Play Street Event

Case Study

Whilst running the Easter playscheme at the playground we got talking to a group of parents who expressed their frustration at there not being anything for their children or community where they live (an area known locally as Under the Bridge) in Garston. The local Village Hall had closed, and major repairs were being done in May to a railway bridge which would mean much of the community would be isolated for 3 months. We mentioned that Liverpool City Council were accepting applications for Play Street Events where communities can have streets closed for a few hours for children and young people to play. If they were interested, we would apply for one for them. They all wanted this. So, we set out a date for this to happen and began the application. In the application it stated that they needed to get residents to agree to this and support the play street. After they left the playground they got to work and knocked on all the resident’s doors who subsequently signed to say that they supported the event.

Whilst waiting for the outcome of the Councils decision on the application we continued to engage with the parents and offered them some training opportunities.

8 parents completed an AQA Introduction to Youth Work and Safeguarding.

Once permission came through, we met up to discuss the day and what people wanted. It was also suggested that we advertise it on social media to get more people to volunteer and get their ideas of the event. This soon escalated and before we knew it was going to be huge. We applied to the local Council again so that we could gain permission to use the park next to the planned event.

Permission granted. Funding then became an issue, how are we going to fund the day? A couple of parents got straight to it and started selling spot the balls. And we completed applications to the Community Impact Fund, Mayors Fund and Local Councillors’ Neighbourhood Fund. All of which were successful.

  • A clean-up day was organised and parents, young people and residents turned out to clean the park and street prior to the event.
  • Volunteers recruited and given specific roles for the day.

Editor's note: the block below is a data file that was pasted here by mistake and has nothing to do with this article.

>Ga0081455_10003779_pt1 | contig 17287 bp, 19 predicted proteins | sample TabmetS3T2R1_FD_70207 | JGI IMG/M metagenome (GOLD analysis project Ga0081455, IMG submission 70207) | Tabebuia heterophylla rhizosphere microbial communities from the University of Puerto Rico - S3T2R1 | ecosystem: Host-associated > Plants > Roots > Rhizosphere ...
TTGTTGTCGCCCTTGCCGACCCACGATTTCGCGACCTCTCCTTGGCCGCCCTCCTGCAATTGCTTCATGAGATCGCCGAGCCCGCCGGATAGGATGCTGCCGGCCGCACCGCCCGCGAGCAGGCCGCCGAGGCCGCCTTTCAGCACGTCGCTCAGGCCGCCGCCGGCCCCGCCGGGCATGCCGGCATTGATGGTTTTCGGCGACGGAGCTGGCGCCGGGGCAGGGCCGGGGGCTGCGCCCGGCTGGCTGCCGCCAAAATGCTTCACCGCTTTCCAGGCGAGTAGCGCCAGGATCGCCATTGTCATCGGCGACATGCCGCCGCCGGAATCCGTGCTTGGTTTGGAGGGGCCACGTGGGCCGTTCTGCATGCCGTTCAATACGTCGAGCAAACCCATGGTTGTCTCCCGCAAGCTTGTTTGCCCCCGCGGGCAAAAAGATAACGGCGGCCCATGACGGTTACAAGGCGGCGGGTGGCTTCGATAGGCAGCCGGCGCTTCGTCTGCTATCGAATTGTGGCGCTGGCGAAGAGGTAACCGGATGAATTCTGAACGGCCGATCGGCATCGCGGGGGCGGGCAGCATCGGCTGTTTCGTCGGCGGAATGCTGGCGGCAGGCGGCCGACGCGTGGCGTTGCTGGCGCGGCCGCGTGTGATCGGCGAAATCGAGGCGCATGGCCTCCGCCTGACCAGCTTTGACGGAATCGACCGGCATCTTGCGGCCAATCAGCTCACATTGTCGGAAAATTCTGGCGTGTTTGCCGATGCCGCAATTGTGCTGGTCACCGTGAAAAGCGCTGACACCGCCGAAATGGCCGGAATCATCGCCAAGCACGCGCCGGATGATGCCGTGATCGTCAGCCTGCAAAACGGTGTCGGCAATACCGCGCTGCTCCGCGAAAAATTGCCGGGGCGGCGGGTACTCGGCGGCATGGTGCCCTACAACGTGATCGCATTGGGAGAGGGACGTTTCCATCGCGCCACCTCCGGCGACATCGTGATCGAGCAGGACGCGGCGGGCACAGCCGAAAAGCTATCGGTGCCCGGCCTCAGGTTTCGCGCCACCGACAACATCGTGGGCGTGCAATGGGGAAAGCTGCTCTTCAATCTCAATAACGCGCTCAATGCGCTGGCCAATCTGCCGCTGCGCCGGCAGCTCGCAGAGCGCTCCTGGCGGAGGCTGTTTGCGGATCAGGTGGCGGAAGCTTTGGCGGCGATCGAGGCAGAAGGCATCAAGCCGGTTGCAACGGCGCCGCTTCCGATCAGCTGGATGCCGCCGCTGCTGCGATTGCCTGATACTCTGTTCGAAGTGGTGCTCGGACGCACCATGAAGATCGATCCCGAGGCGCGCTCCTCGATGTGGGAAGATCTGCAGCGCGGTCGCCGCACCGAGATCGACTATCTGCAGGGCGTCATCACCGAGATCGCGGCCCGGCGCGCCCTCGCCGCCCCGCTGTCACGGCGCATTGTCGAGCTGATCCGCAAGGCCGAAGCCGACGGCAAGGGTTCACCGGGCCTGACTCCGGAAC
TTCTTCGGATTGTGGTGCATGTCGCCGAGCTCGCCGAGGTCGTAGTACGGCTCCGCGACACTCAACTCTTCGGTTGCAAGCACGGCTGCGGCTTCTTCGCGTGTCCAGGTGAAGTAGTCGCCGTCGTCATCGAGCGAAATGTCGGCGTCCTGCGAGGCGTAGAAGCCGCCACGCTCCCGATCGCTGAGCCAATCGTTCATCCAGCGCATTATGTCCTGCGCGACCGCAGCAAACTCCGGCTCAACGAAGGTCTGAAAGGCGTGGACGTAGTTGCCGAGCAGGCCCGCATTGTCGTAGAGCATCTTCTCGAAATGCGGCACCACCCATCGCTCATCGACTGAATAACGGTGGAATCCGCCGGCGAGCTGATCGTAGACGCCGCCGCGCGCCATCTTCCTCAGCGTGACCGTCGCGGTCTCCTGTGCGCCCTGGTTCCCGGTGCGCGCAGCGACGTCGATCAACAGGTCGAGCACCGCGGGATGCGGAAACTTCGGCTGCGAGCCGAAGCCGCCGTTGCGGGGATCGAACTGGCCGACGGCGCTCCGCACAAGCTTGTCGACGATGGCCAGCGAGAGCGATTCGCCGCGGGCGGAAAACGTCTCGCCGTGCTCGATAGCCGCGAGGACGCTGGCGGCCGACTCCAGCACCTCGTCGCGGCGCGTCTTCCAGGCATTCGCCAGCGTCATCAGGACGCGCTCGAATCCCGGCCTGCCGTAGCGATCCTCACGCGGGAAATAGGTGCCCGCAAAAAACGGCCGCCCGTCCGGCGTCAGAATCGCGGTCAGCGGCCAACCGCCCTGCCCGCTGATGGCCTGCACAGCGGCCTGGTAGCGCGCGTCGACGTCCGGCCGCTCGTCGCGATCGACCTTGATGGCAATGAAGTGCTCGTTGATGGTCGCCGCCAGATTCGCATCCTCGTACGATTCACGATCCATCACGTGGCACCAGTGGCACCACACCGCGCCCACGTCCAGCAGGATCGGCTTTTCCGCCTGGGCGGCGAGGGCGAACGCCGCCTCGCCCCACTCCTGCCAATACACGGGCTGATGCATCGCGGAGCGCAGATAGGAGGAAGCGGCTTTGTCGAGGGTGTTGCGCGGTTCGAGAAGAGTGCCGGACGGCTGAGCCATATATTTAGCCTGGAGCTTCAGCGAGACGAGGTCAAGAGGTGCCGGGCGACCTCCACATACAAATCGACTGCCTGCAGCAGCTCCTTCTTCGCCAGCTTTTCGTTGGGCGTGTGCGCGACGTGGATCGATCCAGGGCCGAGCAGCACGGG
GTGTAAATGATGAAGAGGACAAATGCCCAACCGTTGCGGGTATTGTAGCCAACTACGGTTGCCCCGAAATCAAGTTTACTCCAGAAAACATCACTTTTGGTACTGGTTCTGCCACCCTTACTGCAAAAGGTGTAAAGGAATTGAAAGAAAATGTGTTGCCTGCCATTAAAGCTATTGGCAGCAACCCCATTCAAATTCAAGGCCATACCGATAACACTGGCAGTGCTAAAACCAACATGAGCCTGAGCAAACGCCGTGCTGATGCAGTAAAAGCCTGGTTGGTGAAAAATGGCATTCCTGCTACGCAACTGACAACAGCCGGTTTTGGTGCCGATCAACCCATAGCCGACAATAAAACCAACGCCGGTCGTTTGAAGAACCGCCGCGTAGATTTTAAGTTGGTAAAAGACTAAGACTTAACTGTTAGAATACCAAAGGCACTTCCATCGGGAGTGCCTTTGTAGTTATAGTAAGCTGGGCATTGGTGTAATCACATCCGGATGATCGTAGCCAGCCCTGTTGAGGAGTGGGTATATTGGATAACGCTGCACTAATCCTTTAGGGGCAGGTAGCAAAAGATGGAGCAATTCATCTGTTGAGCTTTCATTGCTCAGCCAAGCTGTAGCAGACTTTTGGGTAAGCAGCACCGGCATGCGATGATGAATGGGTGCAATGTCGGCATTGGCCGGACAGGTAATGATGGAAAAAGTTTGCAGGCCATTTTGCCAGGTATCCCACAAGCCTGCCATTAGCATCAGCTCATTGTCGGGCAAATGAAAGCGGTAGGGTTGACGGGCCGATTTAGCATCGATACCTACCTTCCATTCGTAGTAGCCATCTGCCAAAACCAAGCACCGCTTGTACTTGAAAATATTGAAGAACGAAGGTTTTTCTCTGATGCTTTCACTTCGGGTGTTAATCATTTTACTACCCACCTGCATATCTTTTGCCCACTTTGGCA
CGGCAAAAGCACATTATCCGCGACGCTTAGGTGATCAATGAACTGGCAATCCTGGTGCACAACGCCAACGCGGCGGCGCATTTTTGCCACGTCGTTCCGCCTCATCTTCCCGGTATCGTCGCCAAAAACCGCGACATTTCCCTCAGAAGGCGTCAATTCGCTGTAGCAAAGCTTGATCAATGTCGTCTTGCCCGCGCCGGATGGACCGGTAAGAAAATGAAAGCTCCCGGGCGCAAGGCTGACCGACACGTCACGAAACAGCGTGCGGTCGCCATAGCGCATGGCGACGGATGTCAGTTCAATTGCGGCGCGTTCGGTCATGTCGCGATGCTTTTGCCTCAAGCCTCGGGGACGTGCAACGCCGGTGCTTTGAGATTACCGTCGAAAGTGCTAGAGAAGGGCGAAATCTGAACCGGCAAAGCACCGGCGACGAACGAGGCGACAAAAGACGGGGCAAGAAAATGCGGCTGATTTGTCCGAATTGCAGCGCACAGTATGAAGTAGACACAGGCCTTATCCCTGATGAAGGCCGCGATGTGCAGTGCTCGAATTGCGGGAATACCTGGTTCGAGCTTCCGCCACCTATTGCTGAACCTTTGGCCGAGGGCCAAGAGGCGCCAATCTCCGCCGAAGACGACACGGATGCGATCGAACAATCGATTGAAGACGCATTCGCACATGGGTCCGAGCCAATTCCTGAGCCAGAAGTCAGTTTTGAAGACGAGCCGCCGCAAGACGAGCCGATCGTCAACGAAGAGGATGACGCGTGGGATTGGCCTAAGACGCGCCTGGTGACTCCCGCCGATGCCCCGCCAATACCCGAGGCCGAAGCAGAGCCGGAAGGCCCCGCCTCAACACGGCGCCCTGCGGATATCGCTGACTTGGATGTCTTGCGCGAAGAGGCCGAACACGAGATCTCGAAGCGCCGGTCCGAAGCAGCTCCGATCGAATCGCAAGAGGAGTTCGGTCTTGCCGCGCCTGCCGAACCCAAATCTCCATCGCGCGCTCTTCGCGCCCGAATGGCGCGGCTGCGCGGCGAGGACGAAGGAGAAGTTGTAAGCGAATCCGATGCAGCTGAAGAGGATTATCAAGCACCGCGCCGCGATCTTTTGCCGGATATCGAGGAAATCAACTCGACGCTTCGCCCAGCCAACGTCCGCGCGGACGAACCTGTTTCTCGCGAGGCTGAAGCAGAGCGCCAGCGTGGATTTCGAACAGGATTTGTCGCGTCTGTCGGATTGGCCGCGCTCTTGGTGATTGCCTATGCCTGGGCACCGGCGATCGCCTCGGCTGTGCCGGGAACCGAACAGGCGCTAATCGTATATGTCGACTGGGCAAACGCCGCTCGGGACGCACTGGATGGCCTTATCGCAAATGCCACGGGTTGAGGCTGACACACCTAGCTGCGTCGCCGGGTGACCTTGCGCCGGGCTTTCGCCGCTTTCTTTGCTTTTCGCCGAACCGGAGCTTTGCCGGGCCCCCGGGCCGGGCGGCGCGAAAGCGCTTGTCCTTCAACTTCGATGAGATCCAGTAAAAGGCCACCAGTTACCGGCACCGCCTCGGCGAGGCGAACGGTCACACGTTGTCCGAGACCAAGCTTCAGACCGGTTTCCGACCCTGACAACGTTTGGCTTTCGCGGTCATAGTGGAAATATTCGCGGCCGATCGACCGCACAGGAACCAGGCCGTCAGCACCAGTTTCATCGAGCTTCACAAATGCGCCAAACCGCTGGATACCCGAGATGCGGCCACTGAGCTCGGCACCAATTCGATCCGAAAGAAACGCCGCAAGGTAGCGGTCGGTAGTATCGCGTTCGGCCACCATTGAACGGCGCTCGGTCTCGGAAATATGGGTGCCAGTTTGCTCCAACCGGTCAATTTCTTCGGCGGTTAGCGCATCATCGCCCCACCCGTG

• Organisations sent invitations
  • Activities booked
  • We used local businesses for services.

The project went brilliantly, despite the bad weather. We didn’t have as many as we hoped turn out for the clean-up day, but those that did turn up did a fantastic job and the council were able to hold a consultation event with those volunteers and residents regarding the new swing park.

The play street event saw over 200 people attend which could of easily doubled had the weather not been against us.

We had local resident volunteers help with the food, providing activities, setting up the equipment and providing the entertainment. A further consultation took place regarding the swing park. We distributed food vouchers, bread and Five for Families were able to give out information and advice.

Bike right helped the young people with road safety sessions and 2 children learned to ride a bike. 8 young people were able to get their bikes repaired.

Unfortunately, we had to let down the inflatables half-way through due to H&S (weather).

Activities – face painting, glitter art, arts & crafts, holistic therapies, beauty treatments, sports & games, entertainment and various other stalls and events for people to participate in.

In total we had 240 hours of volunteering completed.

Feedback from residents was brilliant. People were bringing their own chairs over and sitting under the trees so that they could be part of the event.

They just all wished that there were more events organised under the bridge.

This project enabled children and young people have to some positive childhood experiences/memories, Have access to free activities and opportunities. Contribute to their health & wellbeing by being actively involved in some positive activities and had a safe place to play.